St Petersburg Architecture
There’s some nice architecture and for that reason people have been known to compare it to Paris; there’s lots of gold leaf everywhere, plus Peterhof is St Petersburg’s (naturally bigger) answer to the palace at Versailles, but I just didn’t find it special.
It does have the other onion dome thing – the very seriously-named Church of the Savior on Spilled Blood – which has something like 35,000 square metres of tiling, again with the huge theme. Sort of like penis envy really. “My palace is bigger than yours.” “My church has more tiles than yours.”
Australians can be equally proud of what we have that’s big, with the Big Prawn, the Big Pineapple, and of course, all our Greats – the Barrier Reef, the Australian Bight, Great Ocean Road, the Sandy Desert and so on. But I digress.
With Moscow so HUGE and St Petersburg so flat with a handful of big things, you have to give serious thought to what camera lenses will work for that week in Russia. (Ed: should have sought advice from photo guru; Ali)
Accommodation – St Petersburg
Not sure if I’m allowed to give plugs, but a big shout-out to the people at the Hotel Rossi, all of whom were absolutely sensational. All the concierges got involved with our taxi hassles and any other requests for assistance.
The door guy was awesome in giving us suggestions for each day out (and how to get back), the rooms are lovely, it is well located near the main drag, and they have an in-house spa for massaging sore travel-ravaged bodies. Also, their lift, pictured below, tells you what day it is, which is bloody helpful when you’re on holiday.
Yes, I mentioned taxi hassles.
When you spend 7 days in Russia, you can’t help but learn the hard way about getting around via taxi.
The taxi industry in Russia is a huge racket allegedly run by the Mafia. They tout at the airports for your business.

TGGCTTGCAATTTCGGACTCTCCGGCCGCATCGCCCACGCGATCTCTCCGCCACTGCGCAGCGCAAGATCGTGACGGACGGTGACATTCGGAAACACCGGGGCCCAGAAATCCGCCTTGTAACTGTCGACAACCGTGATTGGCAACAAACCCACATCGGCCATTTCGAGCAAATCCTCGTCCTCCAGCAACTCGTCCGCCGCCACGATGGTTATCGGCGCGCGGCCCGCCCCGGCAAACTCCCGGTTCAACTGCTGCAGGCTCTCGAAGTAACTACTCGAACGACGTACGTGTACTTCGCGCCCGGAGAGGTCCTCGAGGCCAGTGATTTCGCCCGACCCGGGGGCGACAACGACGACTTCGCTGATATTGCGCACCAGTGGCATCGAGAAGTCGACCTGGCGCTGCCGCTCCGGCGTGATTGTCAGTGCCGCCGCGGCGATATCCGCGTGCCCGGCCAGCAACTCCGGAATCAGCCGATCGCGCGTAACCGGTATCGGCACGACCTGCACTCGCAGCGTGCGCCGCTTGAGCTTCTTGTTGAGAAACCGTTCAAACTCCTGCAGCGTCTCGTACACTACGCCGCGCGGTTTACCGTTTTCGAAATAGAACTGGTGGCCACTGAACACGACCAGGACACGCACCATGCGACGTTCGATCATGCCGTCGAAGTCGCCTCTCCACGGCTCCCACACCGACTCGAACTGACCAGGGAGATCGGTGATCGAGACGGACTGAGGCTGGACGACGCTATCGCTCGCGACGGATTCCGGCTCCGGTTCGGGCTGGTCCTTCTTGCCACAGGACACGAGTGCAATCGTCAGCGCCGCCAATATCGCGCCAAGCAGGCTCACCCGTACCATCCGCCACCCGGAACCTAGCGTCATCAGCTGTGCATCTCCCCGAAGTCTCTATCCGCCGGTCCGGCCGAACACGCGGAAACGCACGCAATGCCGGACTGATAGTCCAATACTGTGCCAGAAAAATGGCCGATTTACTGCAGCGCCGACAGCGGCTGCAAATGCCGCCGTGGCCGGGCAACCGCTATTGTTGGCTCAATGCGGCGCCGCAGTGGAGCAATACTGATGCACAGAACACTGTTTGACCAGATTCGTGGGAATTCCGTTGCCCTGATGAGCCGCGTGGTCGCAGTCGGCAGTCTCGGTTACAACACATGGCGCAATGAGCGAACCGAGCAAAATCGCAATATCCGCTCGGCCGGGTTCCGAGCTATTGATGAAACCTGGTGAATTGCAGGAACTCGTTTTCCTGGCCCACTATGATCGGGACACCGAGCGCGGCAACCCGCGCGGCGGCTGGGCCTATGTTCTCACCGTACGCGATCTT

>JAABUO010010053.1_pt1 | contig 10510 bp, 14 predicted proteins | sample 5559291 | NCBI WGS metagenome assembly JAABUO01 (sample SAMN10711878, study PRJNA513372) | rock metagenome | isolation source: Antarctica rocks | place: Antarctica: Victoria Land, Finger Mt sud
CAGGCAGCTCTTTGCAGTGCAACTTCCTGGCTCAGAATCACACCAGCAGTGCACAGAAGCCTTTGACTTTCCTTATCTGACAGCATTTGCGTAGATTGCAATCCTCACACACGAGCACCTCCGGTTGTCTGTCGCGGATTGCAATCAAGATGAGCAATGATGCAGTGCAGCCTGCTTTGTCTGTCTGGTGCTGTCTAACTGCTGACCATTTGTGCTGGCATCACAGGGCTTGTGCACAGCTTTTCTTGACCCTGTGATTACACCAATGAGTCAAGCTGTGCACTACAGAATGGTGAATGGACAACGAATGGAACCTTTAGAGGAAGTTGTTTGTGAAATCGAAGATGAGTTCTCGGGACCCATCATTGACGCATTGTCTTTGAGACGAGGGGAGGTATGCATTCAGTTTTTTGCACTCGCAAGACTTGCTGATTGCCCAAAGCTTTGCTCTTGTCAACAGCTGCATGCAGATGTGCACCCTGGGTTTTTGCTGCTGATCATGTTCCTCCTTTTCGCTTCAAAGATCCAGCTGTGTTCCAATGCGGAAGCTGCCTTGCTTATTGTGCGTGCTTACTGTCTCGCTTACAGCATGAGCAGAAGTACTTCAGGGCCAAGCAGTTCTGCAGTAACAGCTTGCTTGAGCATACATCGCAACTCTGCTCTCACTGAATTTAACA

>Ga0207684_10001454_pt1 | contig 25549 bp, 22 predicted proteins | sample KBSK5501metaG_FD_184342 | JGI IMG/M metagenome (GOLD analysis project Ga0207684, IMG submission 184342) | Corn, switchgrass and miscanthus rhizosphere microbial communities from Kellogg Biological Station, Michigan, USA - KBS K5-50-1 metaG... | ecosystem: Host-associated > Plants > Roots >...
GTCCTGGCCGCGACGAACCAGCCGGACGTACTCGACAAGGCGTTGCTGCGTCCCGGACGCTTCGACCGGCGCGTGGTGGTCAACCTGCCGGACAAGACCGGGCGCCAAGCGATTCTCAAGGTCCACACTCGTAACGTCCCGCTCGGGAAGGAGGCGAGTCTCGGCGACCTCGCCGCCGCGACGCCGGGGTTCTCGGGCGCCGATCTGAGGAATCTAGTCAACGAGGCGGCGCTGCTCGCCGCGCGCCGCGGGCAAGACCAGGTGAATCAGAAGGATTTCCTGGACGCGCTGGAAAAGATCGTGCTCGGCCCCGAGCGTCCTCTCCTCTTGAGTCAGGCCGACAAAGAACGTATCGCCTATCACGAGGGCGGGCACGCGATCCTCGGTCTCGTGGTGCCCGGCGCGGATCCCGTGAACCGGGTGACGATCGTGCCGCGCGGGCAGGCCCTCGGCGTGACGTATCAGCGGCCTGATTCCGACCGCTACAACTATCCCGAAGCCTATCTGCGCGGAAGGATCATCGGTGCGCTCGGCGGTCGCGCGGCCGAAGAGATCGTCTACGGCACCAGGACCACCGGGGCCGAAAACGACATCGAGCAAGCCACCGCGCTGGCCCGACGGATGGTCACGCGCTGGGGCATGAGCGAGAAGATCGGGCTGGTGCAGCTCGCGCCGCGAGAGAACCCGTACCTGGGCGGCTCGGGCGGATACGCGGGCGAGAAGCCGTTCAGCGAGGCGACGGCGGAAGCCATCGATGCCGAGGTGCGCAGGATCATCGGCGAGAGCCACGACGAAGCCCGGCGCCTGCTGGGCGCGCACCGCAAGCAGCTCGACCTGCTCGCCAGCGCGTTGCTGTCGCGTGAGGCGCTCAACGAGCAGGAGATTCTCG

You will see guys wearing a Taxi sign around their neck; they offer a quote for your trip, if you accept or even hesitate, they take your bags and start walking so you have no option but to follow, and then they put you in an unmarked domestic car with a driver from another country who already has your bags locked securely in the boot by the time you catch up. At that point, anybody could be taking you anywhere and charging anything, and it’s pretty scary.
Taxis cost how much?
The charges range wildly – we paid 250 roubles for a cab to the Hermitage from our hotel, because the hotel booked it, and were charged 1500 roubles for the same trip back (not booked by the hotel). Even if you ask them to quote you a price before getting in the cab, they can and will often increase the price at random as you go along, so you just can’t win, and it actually became a bit of a downer the longer we stayed.
It’s a real headfxxx, the only consolation being that when you convert it back to AUD in your head, it’s not a lot of money in real terms.
Shout-out also to all the various tour guides we had to show us around during our quick 7 days in Russia – they are very open and will tell you all about themselves, what they earn, how they live, what their politics are, what the history is, and so on – a fantastic source of real-life information, and just something we prefer compared to looking at dusty old things in museums (but to each his own).
In the end, we’d have been happier to have used the 3 days (out of the week in Russia) we spent in St Petersburg to have stayed longer in Moscow. But hey, they’re the things you learn only when you get out there.
Me, I used to be so scared of flying I would only go where I could get to by bus or train (i.e. inside Australia), so I’m just plain ecstatic to be anywhere else.
What experiences have you had in Russia that you can share with us? Is this a good Solo female traveller destination? Please comment below..
Want to learn more about solo female travel for over 40’s? Try here.